Former chief secretary David Akers-Jones criticised the administration of Donald Tsang Yam-kuen yesterday for not doing enough to address the pressing issues of housing and planning.
He also predicted a "paradigm shift" by the present government of Chief Executive Leung Chun-ying on the issues.
Akers-Jones, president of the Business and Professionals Federation of Hong Kong, was speaking a day after the federation presented its recommendations for the 2013 policy address and budget on Monday.
He called on Leung to focus on a limited number of key policies, with housing and land supply at the top of the agenda.
"To tackle the housing problem, the government must increase land supply," the former top colonial official said at a press conference. "The chief executive should make public in greater detail the amount of available land, the problems in finding or releasing new land, and the decisions necessary to resolve them. This should include taking stock of all vacant sites and their potential use."
He said there had been a lack of direction and co-operation among officials in the previous government.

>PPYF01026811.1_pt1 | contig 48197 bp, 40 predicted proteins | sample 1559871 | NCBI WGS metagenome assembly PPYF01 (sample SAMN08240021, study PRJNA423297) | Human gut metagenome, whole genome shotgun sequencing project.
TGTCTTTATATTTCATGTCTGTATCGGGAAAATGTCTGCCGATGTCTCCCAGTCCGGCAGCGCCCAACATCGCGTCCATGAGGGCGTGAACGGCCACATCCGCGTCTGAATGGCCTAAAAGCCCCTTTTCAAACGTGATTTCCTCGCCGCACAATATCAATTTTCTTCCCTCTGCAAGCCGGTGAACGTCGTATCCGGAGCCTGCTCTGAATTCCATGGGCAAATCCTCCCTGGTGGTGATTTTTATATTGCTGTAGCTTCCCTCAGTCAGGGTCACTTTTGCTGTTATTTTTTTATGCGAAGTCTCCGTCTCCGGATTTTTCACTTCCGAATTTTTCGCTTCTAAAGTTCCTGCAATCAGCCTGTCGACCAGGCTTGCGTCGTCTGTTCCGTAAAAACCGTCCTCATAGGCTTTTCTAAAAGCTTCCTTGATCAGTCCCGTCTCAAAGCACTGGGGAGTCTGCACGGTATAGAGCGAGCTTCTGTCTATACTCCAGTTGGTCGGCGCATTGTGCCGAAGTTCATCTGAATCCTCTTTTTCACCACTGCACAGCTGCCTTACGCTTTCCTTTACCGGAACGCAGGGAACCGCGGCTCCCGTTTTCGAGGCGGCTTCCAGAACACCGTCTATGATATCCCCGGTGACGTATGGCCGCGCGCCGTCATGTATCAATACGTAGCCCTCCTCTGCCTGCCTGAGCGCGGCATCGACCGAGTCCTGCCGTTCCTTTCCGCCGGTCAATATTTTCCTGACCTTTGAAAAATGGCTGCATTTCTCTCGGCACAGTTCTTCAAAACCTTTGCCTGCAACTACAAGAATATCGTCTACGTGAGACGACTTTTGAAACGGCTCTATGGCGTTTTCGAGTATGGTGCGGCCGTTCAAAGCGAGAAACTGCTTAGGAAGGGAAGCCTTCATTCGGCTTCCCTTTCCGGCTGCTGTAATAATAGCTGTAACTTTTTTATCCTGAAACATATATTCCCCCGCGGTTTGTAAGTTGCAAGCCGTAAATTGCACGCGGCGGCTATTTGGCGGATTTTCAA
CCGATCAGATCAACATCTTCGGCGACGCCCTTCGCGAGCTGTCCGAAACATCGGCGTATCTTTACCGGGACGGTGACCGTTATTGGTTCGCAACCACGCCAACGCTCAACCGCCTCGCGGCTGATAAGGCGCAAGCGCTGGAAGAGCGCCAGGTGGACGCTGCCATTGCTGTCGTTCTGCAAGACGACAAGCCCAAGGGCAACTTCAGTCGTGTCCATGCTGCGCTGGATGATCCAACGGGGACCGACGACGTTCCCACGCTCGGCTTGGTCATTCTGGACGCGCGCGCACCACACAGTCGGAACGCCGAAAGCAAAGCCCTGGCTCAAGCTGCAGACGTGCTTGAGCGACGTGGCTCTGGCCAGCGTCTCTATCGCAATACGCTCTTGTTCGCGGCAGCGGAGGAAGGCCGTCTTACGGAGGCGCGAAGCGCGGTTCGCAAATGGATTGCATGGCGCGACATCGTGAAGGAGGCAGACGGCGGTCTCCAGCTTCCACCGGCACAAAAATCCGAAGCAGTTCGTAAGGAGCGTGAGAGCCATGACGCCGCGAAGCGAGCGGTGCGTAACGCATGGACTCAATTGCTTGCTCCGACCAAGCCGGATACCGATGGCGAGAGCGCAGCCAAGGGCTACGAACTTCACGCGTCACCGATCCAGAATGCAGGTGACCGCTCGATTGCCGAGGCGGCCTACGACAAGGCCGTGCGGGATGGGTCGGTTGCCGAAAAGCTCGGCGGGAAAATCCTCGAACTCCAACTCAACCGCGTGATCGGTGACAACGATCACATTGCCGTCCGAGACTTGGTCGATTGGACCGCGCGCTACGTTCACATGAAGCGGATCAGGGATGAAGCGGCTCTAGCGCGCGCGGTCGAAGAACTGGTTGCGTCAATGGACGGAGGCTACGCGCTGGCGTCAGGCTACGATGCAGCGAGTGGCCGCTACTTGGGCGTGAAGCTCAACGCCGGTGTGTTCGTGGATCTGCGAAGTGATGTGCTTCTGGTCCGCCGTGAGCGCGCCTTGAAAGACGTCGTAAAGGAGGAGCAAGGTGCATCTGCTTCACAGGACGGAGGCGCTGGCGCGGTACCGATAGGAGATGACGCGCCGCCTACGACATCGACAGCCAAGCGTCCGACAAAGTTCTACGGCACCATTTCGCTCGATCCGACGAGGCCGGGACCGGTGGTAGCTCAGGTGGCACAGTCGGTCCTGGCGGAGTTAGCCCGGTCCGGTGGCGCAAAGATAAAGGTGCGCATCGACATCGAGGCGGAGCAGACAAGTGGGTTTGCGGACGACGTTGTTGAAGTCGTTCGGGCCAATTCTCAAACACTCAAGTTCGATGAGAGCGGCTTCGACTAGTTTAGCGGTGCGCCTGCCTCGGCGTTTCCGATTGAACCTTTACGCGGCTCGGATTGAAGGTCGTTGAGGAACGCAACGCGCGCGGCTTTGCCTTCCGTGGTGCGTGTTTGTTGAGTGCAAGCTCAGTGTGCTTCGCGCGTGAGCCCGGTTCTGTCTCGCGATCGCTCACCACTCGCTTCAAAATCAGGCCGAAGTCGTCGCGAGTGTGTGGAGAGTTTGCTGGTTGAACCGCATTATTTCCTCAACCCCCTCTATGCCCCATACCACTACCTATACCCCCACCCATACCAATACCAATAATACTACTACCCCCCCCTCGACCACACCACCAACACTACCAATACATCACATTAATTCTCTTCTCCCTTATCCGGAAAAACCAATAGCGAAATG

"Land is there to build homes, land is there to build houses, land is there for offices. But somehow they didn't seem to get together on it and solve the problem," he said.
"We are going to see a paradigm shift in this administration, and it will become more focused," he said. "But you cannot expect the issues will be fixed up in a few months."
Chairman Dr David Wong Yau-kar said the federation supported the latest development plan for the New Territories.
"We support the re-establishment of the Poverty Commission, and the government proposal on an old-age living allowance with a means test," he said. "However, we are cautious on retirement protection. The government should set up a commission to undertake a review of the current system of retirement protection, and make formal recommendations for the way forward that balance the case for universal protection with the absolute necessity for fiscal prudence."
The federation presented recommendations in five areas, including the environment and broadening the economy.